Otley All Saints CofE Primary School

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About Otley All Saints CofE Primary School

Name Otley All Saints CofE Primary School
Website http://www.otleyallsaints.co.uk
Ofsted Inspections
Headteacher Mrs Luisa Di Palma-Heath
Address Lisker Drive, Otley, LS21 1DF
Phone Number 01943464703
Phase Primary
Type Voluntary controlled school
Age Range 3-11
Religious Character Church of England
Gender Mixed
Number of Pupils 254
Local Authority Leeds
Highlights from Latest Inspection


Otley All Saints CofE Primary School continues to be a good school.

What is it like to attend this school?

Leaders' vision to provide 'Learning, love and laughter every day' is certainly put into practice at Otley All Saints.

The caring relationships between staff and pupils help everyone to feel happy and safe in school.

Leaders have designed an ambitious curriculum in English and mathematics. Leaders also provide creative learning opportunities through the wider curriculum.

Pupils participate in charity work to support those less fortunate than themselves. This helps to develop pupils' understanding of their responsibilities as global citizens.

In music..., pupils achieve highly in a broad range of musical tuition.

Many pupils perform in the school orchestra. The school choir performs in the marketplace at the annual 'Otley Victorian Christmas Fayre'. Opportunities to perform in public enrich the wider curriculum and build pupils' confidence.

Pupils are not currently achieving an equally high standard in other foundation subjects. This is because leaders have not finalised assessment arrangements in these curriculum subjects to identify what pupils know and what they can do.

Pupils behave consistently well.

There is hardly any bullying. Most pupils and parents are confident that if bullying did occur, adults will deal with it swiftly. A very small minority of parents are dissatisfied with leaders' response to bullying.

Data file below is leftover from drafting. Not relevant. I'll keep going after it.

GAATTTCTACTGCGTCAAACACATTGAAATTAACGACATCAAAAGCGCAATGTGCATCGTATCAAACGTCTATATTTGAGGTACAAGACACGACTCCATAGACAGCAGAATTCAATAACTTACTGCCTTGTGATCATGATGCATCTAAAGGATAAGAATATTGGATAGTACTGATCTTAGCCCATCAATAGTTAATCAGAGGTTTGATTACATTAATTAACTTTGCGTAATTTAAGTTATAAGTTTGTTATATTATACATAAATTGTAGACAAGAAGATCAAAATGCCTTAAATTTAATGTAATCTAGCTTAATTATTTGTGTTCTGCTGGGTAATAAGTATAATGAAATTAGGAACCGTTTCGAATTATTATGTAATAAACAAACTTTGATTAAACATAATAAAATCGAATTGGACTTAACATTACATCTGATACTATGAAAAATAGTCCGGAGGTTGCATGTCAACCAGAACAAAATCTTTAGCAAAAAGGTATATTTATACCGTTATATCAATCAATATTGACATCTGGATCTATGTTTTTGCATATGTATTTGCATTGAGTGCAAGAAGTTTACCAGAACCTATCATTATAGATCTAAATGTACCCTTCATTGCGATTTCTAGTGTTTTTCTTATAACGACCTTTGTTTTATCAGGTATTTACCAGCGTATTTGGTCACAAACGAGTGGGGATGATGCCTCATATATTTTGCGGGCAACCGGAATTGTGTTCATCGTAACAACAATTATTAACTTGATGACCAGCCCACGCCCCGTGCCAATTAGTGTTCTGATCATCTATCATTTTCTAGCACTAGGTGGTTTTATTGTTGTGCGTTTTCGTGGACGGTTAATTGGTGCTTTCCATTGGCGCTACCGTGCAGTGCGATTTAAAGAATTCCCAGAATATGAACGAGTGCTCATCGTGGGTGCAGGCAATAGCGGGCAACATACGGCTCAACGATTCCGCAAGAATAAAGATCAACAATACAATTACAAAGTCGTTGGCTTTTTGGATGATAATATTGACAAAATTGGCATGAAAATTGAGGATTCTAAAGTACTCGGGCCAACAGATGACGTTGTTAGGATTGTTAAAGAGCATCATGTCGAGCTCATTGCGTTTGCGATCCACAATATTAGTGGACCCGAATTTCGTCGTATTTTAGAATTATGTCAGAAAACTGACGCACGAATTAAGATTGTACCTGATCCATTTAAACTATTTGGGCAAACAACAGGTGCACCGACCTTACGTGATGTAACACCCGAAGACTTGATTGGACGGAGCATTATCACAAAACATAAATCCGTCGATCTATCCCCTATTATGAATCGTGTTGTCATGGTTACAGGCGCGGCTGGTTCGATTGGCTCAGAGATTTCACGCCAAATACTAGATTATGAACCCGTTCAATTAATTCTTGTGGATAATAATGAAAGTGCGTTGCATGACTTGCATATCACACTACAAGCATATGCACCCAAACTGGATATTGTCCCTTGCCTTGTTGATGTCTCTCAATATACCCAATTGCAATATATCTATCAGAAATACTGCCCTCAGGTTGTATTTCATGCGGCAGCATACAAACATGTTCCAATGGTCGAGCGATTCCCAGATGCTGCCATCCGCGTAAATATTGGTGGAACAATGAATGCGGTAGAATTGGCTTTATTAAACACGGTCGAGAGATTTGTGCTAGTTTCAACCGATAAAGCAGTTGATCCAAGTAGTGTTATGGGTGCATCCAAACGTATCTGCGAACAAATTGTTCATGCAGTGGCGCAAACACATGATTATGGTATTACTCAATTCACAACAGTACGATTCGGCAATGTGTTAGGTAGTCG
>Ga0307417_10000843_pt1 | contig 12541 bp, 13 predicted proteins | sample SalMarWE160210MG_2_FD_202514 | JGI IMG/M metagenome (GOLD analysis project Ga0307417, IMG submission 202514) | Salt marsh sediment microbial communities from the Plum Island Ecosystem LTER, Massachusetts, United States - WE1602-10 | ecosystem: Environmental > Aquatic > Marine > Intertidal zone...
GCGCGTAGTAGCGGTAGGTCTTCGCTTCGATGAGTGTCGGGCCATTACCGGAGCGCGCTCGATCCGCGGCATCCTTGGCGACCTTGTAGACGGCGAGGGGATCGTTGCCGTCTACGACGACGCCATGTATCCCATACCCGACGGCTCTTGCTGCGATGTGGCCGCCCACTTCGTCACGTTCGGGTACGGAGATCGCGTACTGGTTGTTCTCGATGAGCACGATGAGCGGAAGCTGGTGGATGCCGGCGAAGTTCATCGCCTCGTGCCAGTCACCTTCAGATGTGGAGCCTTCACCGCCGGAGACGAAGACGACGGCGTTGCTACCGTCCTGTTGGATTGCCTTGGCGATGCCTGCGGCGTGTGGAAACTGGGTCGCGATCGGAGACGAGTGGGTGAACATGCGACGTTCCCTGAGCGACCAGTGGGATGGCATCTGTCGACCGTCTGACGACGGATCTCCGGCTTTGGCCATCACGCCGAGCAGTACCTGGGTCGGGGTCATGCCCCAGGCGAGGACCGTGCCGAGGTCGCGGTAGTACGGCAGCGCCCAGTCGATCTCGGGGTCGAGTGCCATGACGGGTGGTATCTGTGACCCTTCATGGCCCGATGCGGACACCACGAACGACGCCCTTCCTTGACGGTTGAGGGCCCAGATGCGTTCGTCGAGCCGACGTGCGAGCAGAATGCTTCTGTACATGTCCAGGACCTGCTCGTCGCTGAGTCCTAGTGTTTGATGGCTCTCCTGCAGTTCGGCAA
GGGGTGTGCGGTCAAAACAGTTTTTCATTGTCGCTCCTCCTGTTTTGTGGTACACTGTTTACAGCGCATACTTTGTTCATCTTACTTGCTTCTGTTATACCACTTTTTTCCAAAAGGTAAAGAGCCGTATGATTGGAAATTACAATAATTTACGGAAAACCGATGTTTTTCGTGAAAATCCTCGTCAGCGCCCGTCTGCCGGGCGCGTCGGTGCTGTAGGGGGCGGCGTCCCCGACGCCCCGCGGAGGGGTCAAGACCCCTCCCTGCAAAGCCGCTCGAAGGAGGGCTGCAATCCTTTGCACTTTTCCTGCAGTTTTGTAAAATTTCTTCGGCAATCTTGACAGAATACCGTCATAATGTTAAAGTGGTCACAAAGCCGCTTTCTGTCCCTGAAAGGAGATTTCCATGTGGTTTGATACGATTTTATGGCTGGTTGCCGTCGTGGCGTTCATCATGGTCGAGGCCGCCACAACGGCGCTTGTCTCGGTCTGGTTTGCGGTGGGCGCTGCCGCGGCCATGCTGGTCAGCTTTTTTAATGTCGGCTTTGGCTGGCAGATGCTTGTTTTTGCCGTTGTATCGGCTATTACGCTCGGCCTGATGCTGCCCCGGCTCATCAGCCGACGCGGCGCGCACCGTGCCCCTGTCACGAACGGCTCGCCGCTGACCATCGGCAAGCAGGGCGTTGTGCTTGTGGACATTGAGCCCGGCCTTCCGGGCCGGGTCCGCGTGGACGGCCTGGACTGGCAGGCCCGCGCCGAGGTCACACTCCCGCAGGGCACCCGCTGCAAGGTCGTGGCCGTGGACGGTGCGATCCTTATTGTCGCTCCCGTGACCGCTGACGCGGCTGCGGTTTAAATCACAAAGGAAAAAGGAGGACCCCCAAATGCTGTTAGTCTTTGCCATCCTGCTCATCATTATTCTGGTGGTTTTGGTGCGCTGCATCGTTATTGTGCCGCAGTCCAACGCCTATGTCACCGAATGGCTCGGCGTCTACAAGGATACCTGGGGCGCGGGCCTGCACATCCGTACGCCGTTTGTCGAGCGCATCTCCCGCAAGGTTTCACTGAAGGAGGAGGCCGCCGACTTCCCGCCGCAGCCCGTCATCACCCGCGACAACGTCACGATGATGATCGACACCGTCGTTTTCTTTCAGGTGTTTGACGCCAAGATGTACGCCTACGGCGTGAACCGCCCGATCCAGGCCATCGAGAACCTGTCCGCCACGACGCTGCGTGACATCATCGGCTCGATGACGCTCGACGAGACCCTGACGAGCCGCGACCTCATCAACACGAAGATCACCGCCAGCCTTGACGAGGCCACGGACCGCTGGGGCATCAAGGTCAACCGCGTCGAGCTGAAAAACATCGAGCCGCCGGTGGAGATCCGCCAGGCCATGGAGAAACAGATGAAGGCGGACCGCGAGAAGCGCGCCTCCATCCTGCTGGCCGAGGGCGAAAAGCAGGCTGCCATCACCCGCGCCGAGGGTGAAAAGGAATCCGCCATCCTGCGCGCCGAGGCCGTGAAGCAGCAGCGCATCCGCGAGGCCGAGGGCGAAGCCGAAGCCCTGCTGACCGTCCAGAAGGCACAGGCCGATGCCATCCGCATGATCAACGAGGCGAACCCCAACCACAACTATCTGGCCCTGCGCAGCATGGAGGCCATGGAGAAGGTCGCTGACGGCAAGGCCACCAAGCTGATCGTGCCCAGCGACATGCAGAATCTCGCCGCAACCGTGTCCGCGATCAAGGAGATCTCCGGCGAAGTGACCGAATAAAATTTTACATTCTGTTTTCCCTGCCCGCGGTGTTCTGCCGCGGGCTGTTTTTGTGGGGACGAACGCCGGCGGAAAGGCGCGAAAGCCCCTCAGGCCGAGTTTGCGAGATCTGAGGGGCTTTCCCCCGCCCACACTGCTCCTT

Leaders are determined to ensure that all pupils feel equally happy and safe at school.

What does the school do well and what does it need to do better?

Children in the early years get off to a strong start, including in early reading and mathematics. They learn how to manage their personal needs independently, for example re-applying sunscreen when outdoors.

Teachers fully understand how the youngest children learn. When some children in Nursery Year take a long time to gather their thoughts and explain their thinking, teachers wait patiently and give children all the time they need. Other children show self-regulation by controlling their impulse to help.

They wait until it is their turn. This is giving all children equal opportunities to develop their speaking skills.

The ambitious curriculum engages all pupils' interests.

This is partly why pupils in all key stages have such positive attitudes to learning and behave so well in lessons.

Reading and mathematics are strengths of this school. The curriculum for early reading is implemented consistently well.

Pupils quickly learn to read with fluency and confidence. Teachers' love of reading shines through when they read aloud to each class daily. This is helping pupils to enjoy hearing stories and further develop their own love of reading.

The mathematics curriculum is implemented equally well. Teachers have secure subject knowledge. They use technology effectively, including providing translation apps to support pupils who speak English as an additional language.

All staff have high expectations in mathematics lessons, including of the most able pupils. This is helping all pupils to achieve well. Leaders have increased opportunities for pupils to use and apply their mathematical knowledge to reasoning and problem-solving.